Algerians remain on the streets, seven months after President Abdelaziz Bouteflika was forced to step down, in demand of a complete change of the political system.

Scores of recent arrests on charges that include “harming national unity” and “undermining the morale of the army” have failed to deter Algerians who refuse to accept the military’s proposed December 12 date for elections.

Lebanon enters its second months of protests with the government going through the motions but ultimately failing to respond to demands for a technocratic government, a new non-sectarian electoral law and early elections.

An effort to replace prime minister Saad Hariri with another member of the elite, Mohammad Safadi, a billionaire businessman and former finance minister, was rejected by the protesters.

We are staying here. We don’t know how long – maybe one or two months or one or two years. Maybe it will take 10 years to get the state we are dreaming of, but everything starts with a first step.” said filmmaker Perla Joe Maalouli.

Weeks after agreeing to resign in response to popular pressure, Iraqi prime minister Adil Abdul Mehdi appears to be increasingly firm in his saddle.

Much like what prompted US President George H.W.. Bush to first call in 1991 for a popular revolt against Saddam Hussein and then give the Iraqi strongman the tools to crush the uprising, Mr. Mehdi is holding on to power in the absence of a credible candidate acceptable to the political elite to replace him.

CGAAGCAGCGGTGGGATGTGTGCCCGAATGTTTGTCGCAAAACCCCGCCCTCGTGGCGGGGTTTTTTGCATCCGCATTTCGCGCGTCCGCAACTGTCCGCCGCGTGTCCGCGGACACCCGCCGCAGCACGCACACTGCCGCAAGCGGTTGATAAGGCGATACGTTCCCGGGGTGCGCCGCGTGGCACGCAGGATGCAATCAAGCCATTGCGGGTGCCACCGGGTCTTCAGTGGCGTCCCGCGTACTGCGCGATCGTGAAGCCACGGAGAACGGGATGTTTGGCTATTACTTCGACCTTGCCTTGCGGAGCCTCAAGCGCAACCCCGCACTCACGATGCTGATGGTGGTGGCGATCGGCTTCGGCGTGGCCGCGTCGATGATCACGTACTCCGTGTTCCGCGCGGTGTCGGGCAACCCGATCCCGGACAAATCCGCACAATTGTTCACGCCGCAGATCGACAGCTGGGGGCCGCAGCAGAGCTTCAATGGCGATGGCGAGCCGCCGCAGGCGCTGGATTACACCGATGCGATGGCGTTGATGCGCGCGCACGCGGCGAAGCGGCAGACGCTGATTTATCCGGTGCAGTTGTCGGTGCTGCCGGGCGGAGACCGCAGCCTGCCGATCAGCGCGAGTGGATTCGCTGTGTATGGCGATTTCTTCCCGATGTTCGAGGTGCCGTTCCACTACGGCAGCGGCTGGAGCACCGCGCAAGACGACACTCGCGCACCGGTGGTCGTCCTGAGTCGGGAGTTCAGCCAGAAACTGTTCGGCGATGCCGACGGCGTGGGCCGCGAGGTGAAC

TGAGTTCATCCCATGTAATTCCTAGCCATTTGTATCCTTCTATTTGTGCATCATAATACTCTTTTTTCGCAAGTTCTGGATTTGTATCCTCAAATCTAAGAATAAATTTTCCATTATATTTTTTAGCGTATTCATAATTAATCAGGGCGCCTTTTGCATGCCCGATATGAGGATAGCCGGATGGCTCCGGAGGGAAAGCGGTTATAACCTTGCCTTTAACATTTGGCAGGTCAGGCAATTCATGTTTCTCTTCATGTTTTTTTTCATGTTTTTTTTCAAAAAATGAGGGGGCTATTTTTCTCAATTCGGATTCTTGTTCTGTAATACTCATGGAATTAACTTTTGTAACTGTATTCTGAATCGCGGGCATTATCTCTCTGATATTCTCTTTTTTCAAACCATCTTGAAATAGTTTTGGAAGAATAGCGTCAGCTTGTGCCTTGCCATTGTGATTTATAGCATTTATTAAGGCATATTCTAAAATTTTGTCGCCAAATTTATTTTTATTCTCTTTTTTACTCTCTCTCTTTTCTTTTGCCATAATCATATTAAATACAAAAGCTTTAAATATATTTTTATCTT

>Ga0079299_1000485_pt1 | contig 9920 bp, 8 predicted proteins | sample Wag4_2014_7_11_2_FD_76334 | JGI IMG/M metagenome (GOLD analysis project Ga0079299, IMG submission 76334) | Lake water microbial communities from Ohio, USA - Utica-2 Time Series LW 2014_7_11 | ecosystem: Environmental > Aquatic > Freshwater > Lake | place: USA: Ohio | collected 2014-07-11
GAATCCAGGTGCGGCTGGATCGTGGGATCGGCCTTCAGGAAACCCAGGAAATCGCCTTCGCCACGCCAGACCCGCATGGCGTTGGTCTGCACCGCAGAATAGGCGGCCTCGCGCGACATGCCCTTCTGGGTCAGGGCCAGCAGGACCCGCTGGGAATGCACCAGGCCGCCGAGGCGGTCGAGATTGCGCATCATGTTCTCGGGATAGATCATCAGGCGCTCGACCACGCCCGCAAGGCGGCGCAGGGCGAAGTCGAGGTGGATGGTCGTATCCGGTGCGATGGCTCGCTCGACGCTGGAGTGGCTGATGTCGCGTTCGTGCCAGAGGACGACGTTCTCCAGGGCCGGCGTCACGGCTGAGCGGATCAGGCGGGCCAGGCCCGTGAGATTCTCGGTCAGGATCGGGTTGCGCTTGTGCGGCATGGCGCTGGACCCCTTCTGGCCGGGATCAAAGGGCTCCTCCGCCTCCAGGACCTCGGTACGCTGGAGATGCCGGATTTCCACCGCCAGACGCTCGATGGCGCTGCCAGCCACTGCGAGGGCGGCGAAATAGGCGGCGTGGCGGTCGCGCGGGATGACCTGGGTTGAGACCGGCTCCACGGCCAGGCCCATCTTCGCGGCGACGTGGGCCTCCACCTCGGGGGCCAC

Mr. Mehdi’s position is strengthened by the fact that neither the United States nor Iran wants a power vacuum to emerge in Baghdad.

Backtracking on Mr. Mehdi’s resignation and refraining from appointing a prime minister who credibly holds out the promise of real change is likely to harden the battle lines between the protesters and the government.

The tugs of war highlight the pitfalls protesters and governments need to manoeuvre in what amounts to a complex game with governments seeking to pacify demonstrators by seemingly entertaining their demands yet plotting to maintain fundamental political structures that anti-government activists want to uproot.

The risk of a tug of war is that protests turn violent as happened in Hong Kong or in Lebanon where cars of parliamentarians were attacked as they drove this week towards the assembly.

Meeting protesters’ demands and aspirations that drive the demonstrations and figure across the Middle East and North Africa, irrespective of whether grievances have spilled into streets, is what makes economic and social reform tricky business for the region’s autocrats.

Its where what is needed for sustainable reforms bounces up against ever more repressive security states intent on exercising increasingly tight control.

Sustainable reform requires capable and effective institutions rather than bloated, bureaucratic job banks and decentralisation with greater authorities granted to municipalities and regions.